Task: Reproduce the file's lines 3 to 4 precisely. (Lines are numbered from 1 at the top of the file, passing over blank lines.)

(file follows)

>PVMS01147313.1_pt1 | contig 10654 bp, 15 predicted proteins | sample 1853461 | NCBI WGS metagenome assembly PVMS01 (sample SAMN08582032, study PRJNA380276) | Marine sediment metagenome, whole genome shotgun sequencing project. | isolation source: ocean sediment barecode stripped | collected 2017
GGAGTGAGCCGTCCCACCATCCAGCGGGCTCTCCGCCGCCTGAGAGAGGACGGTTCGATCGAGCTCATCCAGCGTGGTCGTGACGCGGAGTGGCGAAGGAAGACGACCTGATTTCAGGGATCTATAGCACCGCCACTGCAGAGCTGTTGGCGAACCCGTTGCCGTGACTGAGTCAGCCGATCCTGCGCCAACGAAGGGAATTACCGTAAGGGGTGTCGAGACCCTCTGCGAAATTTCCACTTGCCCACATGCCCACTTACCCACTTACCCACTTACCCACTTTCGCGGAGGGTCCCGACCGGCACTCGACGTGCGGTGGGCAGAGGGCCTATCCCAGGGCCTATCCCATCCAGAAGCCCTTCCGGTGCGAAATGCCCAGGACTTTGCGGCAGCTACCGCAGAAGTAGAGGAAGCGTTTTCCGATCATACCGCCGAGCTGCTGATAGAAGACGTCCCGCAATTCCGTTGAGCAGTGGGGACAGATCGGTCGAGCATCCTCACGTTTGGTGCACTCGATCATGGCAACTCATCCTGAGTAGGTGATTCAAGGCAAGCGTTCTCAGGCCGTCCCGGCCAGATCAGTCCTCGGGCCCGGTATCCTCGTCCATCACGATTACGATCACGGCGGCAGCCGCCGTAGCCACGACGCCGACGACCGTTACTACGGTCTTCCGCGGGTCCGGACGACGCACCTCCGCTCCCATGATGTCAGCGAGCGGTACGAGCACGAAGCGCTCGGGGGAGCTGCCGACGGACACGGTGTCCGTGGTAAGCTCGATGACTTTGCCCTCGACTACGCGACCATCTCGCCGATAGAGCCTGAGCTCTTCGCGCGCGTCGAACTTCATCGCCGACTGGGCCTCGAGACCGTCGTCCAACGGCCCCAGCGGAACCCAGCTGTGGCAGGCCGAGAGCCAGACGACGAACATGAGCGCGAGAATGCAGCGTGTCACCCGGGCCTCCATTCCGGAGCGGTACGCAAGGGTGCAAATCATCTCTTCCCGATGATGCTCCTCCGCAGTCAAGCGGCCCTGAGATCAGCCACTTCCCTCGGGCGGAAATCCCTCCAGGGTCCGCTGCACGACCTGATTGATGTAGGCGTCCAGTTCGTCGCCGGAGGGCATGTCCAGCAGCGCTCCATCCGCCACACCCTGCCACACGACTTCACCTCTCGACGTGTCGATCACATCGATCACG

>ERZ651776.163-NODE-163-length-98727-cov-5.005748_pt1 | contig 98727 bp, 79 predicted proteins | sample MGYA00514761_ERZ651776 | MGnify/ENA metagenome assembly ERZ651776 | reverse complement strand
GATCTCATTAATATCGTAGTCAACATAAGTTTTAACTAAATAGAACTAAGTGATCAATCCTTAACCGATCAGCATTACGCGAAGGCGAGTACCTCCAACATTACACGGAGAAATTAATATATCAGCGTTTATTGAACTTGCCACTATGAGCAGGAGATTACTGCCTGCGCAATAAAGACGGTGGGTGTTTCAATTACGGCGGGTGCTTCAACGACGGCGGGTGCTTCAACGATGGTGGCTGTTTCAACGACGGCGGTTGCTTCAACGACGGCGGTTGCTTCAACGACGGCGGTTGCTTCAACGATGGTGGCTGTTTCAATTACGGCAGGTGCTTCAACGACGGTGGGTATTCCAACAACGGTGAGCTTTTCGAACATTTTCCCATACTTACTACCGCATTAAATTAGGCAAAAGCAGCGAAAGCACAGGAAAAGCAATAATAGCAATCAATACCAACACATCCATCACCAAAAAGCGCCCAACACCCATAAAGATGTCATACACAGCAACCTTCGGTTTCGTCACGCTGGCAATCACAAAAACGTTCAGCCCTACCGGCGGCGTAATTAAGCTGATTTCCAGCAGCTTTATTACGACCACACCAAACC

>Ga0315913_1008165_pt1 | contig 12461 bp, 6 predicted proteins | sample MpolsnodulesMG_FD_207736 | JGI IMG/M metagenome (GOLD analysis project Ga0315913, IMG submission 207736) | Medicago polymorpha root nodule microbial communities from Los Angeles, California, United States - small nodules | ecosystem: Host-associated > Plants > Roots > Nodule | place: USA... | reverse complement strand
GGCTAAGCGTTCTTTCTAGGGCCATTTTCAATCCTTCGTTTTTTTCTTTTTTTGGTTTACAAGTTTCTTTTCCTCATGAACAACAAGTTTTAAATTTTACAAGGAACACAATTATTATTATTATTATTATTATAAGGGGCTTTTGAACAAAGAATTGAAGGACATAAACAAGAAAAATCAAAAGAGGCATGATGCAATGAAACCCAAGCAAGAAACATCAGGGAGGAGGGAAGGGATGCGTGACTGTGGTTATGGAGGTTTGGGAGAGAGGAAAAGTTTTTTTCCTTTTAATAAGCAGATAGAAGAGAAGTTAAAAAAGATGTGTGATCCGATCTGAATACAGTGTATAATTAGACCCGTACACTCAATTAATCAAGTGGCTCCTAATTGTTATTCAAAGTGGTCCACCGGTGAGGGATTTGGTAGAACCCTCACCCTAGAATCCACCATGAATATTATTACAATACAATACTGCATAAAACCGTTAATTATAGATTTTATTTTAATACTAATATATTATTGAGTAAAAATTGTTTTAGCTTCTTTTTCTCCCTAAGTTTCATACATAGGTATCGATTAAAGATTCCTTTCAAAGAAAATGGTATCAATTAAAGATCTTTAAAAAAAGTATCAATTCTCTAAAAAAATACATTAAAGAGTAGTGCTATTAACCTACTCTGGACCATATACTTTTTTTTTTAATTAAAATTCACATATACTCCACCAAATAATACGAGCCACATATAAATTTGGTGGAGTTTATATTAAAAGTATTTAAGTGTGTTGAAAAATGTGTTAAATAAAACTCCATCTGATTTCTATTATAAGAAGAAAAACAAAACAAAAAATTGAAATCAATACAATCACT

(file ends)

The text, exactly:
>ERZ651776.163-NODE-163-length-98727-cov-5.005748_pt1 | contig 98727 bp, 79 predicted proteins | sample MGYA00514761_ERZ651776 | MGnify/ENA metagenome assembly ERZ651776 | reverse complement strand
GATCTCATTAATATCGTAGTCAACATAAGTTTTAACTAAATAGAACTAAGTGATCAATCCTTAACCGATCAGCATTACGCGAAGGCGAGTACCTCCAACATTACACGGAGAAATTAATATATCAGCGTTTATTGAACTTGCCACTATGAGCAGGAGATTACTGCCTGCGCAATAAAGACGGTGGGTGTTTCAATTACGGCGGGTGCTTCAACGACGGCGGGTGCTTCAACGATGGTGGCTGTTTCAACGACGGCGGTTGCTTCAACGACGGCGGTTGCTTCAACGACGGCGGTTGCTTCAACGATGGTGGCTGTTTCAATTACGGCAGGTGCTTCAACGACGGTGGGTATTCCAACAACGGTGAGCTTTTCGAACATTTTCCCATACTTACTACCGCATTAAATTAGGCAAAAGCAGCGAAAGCACAGGAAAAGCAATAATAGCAATCAATACCAACACATCCATCACCAAAAAGCGCCCAACACCCATAAAGATGTCATACACAGCAACCTTCGGTTTCGTCACGCTGGCAATCACAAAAACGTTCAGCCCTACCGGCGGCGTAATTAAGCTGATTTCCAGCAGCTTTATTACGACCACACCAAACC